Academic journal article German Quarterly

The View from the Tower: Origins of an Antimodernist Image

Academic journal article German Quarterly

The View from the Tower: Origins of an Antimodernist Image

Article excerpt

Ziolkowski, Theodore. The View from the Tower. Origins of an Antimodernist Image. Princeton: Princeton UP, 1998. 196 pp. $29.95.

Modernism generally is understood as a widespread tendency in Western Europe, England, and the United States between the two world wars. Modernist praxis achieves a decisive turn away from conventional rhyming verse, from the lush repetitions of many symbolists, but remains quite serious about itself; it avoids the fragmentation, collage, pastiche, ludic and aleatory elements that characterize post-modernism's refusal to dramatize the communication of didactic meaning to the reader. The modernist lyric often is urban, and therefore anti-pastoral. In its rural mode, imagist tendencies tend to purge its diction of every manmade thing, leaving only elemental constellations of stone, sea, grass, and trees, as in the earlier works of Pablo Neruda. Whether it be urban or rural, modernism waxes pessimistic concerning the human condition, but optimistic concerning the artist's ability to encompass that condition with a masterful, overarching vision. Apollinaire, Eliot, Joyce, Pound, Stevens, and Woolf among many others exemplify such tendencies. So does Jeffers, many a time: "Unhappy brother [Christ] / That high imagination mating mine / Has gazed deeper than graves; is it unendurable / To know that the huge season and wheel of things / Turns on itself forever, the new stars pass / And the old return and find out their old places, /And these gray dead infallibly shall arise / In the very flesh [...]" ("Point Pinos and Point Lobos," Tamar). Ziolkowski's amiable amble through meadows of quotation and paraphrase illustrates the oxymoron of "a meaningful coincidence"-Auch die sternische Verbindung trugt. He observes that Yeats, Robinson Jeffers, Rilke, and Jung all sought to live in towers--Jeffers spent six and a half years building his, by the sea near Carmel, California-and that the creative imagination of each was decisively modified by the experience. These authors chose isolated towers, he implies, not a lighthouse that broadcasts meaning, and not a part of a larger structure-an ivory tower of seclusion, but with spiritual links to a higher truth. Therefore the evocation of old myths predominates, in an era when the secular syncretism of Frazer's The Golden Bough still exerted a strong cultural influence, replacing the individualistic visionary gospels of the Romantics. The first and best chapter devoted to an author argues that Yeats renounced his old dreams at the time of the Armistice (1919), and that his stay in Thoor Ballylee transformed his imaginative vision of the tower (68). …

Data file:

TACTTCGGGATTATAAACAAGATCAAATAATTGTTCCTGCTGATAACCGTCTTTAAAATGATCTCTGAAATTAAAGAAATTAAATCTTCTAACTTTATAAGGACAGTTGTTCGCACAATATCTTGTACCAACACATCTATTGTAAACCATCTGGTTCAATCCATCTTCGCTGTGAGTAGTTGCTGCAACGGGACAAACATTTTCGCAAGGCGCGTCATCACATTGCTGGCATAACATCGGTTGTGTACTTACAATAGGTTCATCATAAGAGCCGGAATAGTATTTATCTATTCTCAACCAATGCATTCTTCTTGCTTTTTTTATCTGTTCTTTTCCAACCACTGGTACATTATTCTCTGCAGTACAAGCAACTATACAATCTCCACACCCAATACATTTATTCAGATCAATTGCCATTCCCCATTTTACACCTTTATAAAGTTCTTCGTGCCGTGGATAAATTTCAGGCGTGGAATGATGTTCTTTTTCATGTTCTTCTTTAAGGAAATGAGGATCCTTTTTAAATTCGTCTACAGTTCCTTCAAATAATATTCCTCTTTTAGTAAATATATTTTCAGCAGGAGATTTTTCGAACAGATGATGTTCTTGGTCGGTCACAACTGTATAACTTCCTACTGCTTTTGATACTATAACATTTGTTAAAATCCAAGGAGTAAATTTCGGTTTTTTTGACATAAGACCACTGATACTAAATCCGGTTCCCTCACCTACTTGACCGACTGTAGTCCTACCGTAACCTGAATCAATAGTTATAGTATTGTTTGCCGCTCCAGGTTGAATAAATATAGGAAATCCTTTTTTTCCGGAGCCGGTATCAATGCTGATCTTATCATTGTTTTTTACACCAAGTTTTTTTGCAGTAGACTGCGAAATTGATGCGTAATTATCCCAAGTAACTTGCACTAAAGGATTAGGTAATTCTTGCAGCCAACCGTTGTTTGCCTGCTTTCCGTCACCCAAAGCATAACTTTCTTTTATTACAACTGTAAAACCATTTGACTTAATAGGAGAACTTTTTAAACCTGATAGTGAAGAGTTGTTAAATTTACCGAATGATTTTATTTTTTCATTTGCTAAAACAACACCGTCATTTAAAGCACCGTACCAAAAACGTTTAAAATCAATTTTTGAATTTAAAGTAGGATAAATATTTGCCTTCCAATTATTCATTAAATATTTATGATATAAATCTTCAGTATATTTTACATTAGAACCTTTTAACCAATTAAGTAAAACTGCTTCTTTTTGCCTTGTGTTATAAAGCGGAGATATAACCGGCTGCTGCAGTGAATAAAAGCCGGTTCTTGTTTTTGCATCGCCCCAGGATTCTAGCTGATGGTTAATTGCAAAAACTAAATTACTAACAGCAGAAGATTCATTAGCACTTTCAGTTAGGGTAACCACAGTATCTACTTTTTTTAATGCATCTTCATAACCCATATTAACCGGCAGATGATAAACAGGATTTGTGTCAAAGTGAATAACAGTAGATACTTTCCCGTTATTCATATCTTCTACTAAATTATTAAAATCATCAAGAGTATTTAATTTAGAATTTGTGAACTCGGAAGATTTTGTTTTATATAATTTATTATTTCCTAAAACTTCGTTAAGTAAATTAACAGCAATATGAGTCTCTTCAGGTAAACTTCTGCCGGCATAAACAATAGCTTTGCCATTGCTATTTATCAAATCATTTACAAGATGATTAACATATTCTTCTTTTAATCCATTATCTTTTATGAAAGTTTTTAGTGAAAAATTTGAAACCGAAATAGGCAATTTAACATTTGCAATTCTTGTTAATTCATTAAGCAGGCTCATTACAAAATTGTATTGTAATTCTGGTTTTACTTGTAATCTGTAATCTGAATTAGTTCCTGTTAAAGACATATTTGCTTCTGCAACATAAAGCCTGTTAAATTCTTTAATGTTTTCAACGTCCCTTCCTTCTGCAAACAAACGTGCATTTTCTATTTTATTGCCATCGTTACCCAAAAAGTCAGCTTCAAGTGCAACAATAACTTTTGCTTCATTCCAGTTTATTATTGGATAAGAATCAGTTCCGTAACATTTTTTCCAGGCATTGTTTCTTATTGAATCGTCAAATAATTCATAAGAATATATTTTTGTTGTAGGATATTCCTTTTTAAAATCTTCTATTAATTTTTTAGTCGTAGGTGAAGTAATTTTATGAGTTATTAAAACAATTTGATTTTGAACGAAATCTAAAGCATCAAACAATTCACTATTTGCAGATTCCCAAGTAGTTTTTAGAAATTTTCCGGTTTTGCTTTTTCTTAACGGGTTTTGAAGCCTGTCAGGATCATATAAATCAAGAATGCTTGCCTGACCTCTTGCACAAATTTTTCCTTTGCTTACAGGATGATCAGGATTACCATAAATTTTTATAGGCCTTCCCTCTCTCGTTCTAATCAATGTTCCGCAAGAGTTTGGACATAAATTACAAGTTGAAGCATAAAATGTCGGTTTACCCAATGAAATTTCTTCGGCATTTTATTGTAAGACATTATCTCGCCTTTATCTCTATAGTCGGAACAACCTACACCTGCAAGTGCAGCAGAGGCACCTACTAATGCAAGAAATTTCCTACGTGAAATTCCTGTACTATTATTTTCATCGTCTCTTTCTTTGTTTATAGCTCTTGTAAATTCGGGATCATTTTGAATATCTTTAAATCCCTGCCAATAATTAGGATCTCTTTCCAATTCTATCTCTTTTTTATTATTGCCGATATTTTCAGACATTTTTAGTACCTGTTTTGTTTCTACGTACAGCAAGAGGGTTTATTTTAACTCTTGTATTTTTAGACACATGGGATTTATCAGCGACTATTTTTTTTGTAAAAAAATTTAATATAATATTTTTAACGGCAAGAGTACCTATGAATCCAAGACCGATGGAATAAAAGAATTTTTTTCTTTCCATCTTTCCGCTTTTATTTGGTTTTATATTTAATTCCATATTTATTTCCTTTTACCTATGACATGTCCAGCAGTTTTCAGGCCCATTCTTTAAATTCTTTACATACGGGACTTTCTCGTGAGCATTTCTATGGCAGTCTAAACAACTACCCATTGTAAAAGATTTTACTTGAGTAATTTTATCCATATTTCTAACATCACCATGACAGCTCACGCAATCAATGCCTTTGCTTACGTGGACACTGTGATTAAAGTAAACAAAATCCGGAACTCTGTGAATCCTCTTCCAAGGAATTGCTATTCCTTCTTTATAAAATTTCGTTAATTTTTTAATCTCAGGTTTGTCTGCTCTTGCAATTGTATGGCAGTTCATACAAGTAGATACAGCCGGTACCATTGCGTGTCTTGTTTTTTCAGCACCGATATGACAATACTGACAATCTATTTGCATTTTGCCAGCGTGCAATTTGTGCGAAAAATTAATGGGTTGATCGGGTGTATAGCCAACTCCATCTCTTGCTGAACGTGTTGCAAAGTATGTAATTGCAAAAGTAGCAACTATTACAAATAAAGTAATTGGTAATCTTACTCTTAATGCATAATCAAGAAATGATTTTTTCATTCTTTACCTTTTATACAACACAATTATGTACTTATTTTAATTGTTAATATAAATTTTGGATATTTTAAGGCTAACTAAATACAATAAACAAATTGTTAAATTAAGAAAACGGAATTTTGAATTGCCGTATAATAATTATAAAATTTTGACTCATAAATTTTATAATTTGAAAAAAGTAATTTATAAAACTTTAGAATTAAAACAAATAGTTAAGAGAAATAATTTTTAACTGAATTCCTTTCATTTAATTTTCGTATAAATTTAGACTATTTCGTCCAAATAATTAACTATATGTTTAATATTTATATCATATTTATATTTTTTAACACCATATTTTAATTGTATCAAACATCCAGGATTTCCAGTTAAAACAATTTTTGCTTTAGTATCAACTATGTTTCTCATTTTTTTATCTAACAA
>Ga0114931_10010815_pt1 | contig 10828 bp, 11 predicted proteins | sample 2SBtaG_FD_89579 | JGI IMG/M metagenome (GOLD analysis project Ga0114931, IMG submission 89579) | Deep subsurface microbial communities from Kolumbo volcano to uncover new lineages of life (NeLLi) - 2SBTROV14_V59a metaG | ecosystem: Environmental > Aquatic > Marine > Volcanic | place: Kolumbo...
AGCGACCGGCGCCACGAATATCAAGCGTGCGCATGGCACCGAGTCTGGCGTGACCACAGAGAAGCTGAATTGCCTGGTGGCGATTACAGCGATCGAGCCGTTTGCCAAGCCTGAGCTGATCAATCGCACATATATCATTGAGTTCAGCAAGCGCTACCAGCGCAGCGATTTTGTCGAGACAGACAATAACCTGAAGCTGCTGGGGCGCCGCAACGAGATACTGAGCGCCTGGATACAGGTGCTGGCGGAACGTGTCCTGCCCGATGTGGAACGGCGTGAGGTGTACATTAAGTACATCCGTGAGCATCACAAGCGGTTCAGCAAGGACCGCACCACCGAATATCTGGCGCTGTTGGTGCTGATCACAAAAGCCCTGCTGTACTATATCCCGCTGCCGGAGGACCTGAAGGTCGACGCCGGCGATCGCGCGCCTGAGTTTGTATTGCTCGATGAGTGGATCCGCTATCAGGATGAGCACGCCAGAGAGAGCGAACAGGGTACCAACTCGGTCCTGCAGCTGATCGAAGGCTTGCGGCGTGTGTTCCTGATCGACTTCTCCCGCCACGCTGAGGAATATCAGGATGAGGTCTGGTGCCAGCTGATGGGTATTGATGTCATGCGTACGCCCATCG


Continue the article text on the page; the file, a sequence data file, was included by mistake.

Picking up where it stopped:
Search by... Author
Show... All Results Primary Sources Peer-reviewed

Oops!

An unknown error has occurred. Please click the button below to reload the page. If the problem persists, please try again in a little while.